SAFE aims to defend immigrants in the U.S. as they navigate the judicial system. Jurisdictions or cities applied to be part of the network through a proposal process. Those chosen were able to demonstrate “their commitment to deportation defense by investing public dollars,” as stated in the press release.
“Immigration is part of our nation’s past, present, and future, and our communities will find more opportunities to grow and thrive when we recognize and embrace this fact,” says Nicholas Turner, president of the Vera Institute of Justice. “That means that all residents must see their justice systems—from our law enforcement to our courts—as delivering on our country’s promise of fairness.”
Turner believes “common sense immigration policies” like the SAFE Cities Network ensure “that all people, regardless of background, income, and history, are guaranteed a fair day in court.”
Using public funding to aid immigrants facing deportation helps build trust, increases public safety and keeps families together, says Turner.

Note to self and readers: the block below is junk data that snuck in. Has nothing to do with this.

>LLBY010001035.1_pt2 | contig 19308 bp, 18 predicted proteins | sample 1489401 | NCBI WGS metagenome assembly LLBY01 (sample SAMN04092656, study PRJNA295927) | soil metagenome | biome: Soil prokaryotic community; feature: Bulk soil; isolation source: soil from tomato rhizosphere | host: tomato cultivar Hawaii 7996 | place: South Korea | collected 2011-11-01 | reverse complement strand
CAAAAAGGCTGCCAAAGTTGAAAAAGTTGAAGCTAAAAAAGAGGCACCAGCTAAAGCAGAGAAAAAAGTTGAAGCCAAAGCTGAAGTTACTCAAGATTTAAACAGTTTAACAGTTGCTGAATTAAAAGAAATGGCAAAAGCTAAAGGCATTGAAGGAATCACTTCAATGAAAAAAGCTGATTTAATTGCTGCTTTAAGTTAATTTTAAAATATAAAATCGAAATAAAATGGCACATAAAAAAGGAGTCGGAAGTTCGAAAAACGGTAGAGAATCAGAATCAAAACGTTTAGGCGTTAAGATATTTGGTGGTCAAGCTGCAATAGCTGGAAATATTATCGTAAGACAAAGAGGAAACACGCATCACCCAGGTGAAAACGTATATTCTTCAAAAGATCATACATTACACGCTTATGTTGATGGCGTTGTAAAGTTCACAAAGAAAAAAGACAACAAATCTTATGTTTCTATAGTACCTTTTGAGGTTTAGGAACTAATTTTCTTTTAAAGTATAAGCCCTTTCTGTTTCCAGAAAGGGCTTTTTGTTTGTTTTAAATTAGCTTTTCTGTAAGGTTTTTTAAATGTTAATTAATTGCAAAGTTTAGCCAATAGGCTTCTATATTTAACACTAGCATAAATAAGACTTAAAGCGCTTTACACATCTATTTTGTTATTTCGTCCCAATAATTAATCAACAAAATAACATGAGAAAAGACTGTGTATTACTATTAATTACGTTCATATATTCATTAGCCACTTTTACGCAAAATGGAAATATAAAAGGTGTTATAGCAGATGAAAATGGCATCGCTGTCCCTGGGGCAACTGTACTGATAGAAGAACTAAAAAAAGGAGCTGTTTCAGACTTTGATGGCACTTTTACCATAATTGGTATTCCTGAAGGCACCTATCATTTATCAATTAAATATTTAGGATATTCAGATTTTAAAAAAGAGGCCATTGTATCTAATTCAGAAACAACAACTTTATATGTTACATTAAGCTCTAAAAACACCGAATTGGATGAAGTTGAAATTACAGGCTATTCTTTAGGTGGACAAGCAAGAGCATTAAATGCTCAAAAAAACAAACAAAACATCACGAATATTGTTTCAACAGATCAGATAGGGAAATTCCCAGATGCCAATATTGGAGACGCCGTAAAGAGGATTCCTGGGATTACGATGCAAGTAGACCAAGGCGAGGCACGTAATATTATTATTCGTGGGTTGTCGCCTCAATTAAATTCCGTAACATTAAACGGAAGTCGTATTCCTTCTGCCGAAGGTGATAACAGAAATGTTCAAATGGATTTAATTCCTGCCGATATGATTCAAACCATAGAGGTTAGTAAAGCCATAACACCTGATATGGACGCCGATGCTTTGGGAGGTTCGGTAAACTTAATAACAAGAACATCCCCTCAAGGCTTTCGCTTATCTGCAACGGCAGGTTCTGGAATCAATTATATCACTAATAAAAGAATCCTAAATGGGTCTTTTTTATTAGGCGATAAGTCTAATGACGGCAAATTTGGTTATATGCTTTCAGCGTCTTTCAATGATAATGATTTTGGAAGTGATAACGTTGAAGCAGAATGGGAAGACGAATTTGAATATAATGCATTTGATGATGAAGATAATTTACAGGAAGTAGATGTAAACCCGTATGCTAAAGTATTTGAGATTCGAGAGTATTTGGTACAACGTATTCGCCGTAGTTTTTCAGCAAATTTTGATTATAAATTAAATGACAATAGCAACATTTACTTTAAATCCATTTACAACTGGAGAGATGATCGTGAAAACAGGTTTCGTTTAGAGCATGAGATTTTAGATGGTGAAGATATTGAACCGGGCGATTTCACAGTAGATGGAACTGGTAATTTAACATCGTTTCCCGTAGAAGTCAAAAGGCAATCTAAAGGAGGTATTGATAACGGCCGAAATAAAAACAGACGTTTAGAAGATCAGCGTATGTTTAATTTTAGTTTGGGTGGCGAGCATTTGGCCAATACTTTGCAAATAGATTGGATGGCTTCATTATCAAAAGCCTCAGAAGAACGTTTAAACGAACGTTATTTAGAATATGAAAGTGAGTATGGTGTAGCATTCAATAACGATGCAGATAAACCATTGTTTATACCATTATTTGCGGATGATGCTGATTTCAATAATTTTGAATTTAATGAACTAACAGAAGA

The Vera Institute of Justices, the organization that launched SAFE, created the network after studying the impact of the New York Immigrant Family Unity Project (NYIFUP). NYIFUP started in 2014 and has represented immigrants facing deportation who otherwise didn’t have access to legal resources.
According to the study, Vera found that immigrants that had adequate representation in court had a higher chance of winning their case before an immigration judge. Forty-eight percent of immigrants who had proper representation in court were successful in their cases – an increase of 1,100 percent. It’s a stark contrast to the four percent success rate typical in similar cases.
The SAFE Cities Network includes:
Atlanta, GA, Austin, TX, Baltimore, MD, Chicago, IL, Columbus, OH, Dane County in Wisconsin, Oakland/Alameda County in California, Prince George’s County in Maryland, Sacramento, CA, San Antonio, TX and Santa Ana, CA.